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Airline laptop, phone and tablet ban: Everything you need to know before you fly

Man using tablet on an airplane
Man using tablet on an airplane

The British government has introduced a ban on carrying personal electronic devices in the cabin of some commercial airlines flights landing in the UK.

The ban, which means all implicated devices must be stored in the hold on certain flights, comes in the wake of similar restrictions being enforced in the US, and could impact passengers travelling to the UK from six countries in Northern Africa and the Middle East.

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Here is everything you need to know about the ban:

Which airlines are affected by the electronic device cabin ban?

Unlike in the US, where the ban only concerns foreign airlines, the UK ban affected both foreign and domestic carriers. These are:

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  • British Airways

  • EasyJet

  • Jet2.com

  • Monarch

  • Thomas Cook

  • Thomson

  • Turkish Airlines

  • Pegasus Airways

  • Atlas-Global Airlines

  • Middle East Airlines

  • Egyptair

  • Royal Jordanian

  • Tunis Air

  • Saudia

Which countries are affected by the electronic device cabin ban?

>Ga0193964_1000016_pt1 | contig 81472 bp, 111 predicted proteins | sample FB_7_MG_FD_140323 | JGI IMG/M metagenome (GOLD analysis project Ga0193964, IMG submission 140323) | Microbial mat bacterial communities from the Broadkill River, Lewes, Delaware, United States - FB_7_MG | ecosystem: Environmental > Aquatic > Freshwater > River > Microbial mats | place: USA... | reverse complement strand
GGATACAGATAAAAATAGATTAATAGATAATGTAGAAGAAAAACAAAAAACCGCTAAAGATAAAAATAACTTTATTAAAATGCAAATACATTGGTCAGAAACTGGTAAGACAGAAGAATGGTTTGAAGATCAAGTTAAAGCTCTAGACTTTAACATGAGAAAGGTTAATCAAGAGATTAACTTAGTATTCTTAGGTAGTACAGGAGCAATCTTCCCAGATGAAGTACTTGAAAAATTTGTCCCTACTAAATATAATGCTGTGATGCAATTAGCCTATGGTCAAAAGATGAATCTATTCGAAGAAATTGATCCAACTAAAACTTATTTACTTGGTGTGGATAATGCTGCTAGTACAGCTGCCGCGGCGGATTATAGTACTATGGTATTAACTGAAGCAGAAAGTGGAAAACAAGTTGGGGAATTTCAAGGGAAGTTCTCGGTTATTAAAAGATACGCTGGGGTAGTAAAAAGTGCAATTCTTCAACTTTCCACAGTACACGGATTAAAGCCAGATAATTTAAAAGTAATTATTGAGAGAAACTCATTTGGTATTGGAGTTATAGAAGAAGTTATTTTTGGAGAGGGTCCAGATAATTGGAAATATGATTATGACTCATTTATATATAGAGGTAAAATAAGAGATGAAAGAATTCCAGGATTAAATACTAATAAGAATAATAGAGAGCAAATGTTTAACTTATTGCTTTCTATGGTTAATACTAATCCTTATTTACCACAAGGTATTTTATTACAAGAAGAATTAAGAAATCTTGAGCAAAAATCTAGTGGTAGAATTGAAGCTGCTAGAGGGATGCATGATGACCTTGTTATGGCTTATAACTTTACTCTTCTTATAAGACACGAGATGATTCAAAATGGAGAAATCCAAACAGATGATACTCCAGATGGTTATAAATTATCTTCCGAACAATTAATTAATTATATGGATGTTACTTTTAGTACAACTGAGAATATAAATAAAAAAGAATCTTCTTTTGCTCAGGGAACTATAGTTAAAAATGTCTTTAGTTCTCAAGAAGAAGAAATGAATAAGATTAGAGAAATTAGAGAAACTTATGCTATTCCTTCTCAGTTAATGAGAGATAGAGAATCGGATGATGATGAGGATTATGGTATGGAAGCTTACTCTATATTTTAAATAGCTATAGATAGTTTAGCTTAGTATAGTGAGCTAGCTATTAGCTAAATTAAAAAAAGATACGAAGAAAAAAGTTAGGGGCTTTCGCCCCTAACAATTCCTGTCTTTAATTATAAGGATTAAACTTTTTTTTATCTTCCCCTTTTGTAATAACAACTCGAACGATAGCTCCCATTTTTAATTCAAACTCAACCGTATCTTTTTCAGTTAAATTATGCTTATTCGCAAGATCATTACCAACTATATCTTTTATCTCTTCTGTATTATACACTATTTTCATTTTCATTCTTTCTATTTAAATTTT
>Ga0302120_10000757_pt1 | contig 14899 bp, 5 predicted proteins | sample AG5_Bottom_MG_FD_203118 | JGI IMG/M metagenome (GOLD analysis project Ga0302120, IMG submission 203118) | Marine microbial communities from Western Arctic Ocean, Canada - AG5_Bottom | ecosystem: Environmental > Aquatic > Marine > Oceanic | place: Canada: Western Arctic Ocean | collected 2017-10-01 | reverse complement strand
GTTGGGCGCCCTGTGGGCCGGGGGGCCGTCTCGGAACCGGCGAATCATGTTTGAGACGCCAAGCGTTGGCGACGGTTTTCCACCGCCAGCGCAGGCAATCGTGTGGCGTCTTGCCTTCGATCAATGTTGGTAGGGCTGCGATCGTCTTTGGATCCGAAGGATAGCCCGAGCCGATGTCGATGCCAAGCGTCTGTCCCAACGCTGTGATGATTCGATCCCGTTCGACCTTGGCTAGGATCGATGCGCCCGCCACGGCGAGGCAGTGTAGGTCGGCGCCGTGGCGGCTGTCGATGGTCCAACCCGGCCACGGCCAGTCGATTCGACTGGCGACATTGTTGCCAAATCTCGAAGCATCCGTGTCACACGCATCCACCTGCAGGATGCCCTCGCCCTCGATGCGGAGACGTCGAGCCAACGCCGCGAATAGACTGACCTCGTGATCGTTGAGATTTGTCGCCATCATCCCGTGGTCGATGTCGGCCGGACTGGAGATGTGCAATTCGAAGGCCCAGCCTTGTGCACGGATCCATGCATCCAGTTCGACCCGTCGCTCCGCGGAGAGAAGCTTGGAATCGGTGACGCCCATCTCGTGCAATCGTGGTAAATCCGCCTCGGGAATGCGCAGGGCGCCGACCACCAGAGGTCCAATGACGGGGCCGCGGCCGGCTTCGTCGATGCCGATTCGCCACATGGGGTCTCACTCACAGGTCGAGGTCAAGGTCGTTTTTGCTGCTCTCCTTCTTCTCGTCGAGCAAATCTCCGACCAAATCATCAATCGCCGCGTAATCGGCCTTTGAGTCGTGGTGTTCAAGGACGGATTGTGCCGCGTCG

Passengers travelling on direct flights to the UK on any of the above airlines cannot carry electronic devices like smartphones, laptops and tablets in their carry-on bags. They must be put in luggage checked into the hold. The ban affects passengers flying from the following countries:

  • Turkey

  • Lebanon

  • Jordan

  • Egypt

  • Tunisia

  • Saudi Arabia

Which devices are banned from the cabin?

A press release issued by the British government states passengers will "not be allowed to take any phones, laptops or tablets larger than a normal sized mobile phone or smartphone into the cabin of the plane."

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Electronic devices brought into the cabin cannot be any larger than 16cm long, 9.3cm wide and 1.5cm thick.

Despite the initial statement, this does not include most smartphones. For example, an iPhone 7 measures 13.8cm long, 6.7cm wide and is 0.7cm thick. The larger iPhone 7 Plus is 15.6cm long, 7.8cm wide and is also 0.7cm thick.

The most basic Amazon Kindle e-book reader is 16cm long and 9.1cm thick, but is 11.5cm wide and, if considered a tablet by airlines, cannot be taken into the cabin of affected flights.

"Any such devices will need to be placed into hold luggage and checked-in before going through central security. Normal cabin baggage restrictions will continue to apply," the statement continues, adding: "The additional security measures may cause some disruption for passengers and flights, and we understand the frustration that will cause, but our top priority will always be to maintain the safety of British nationals."

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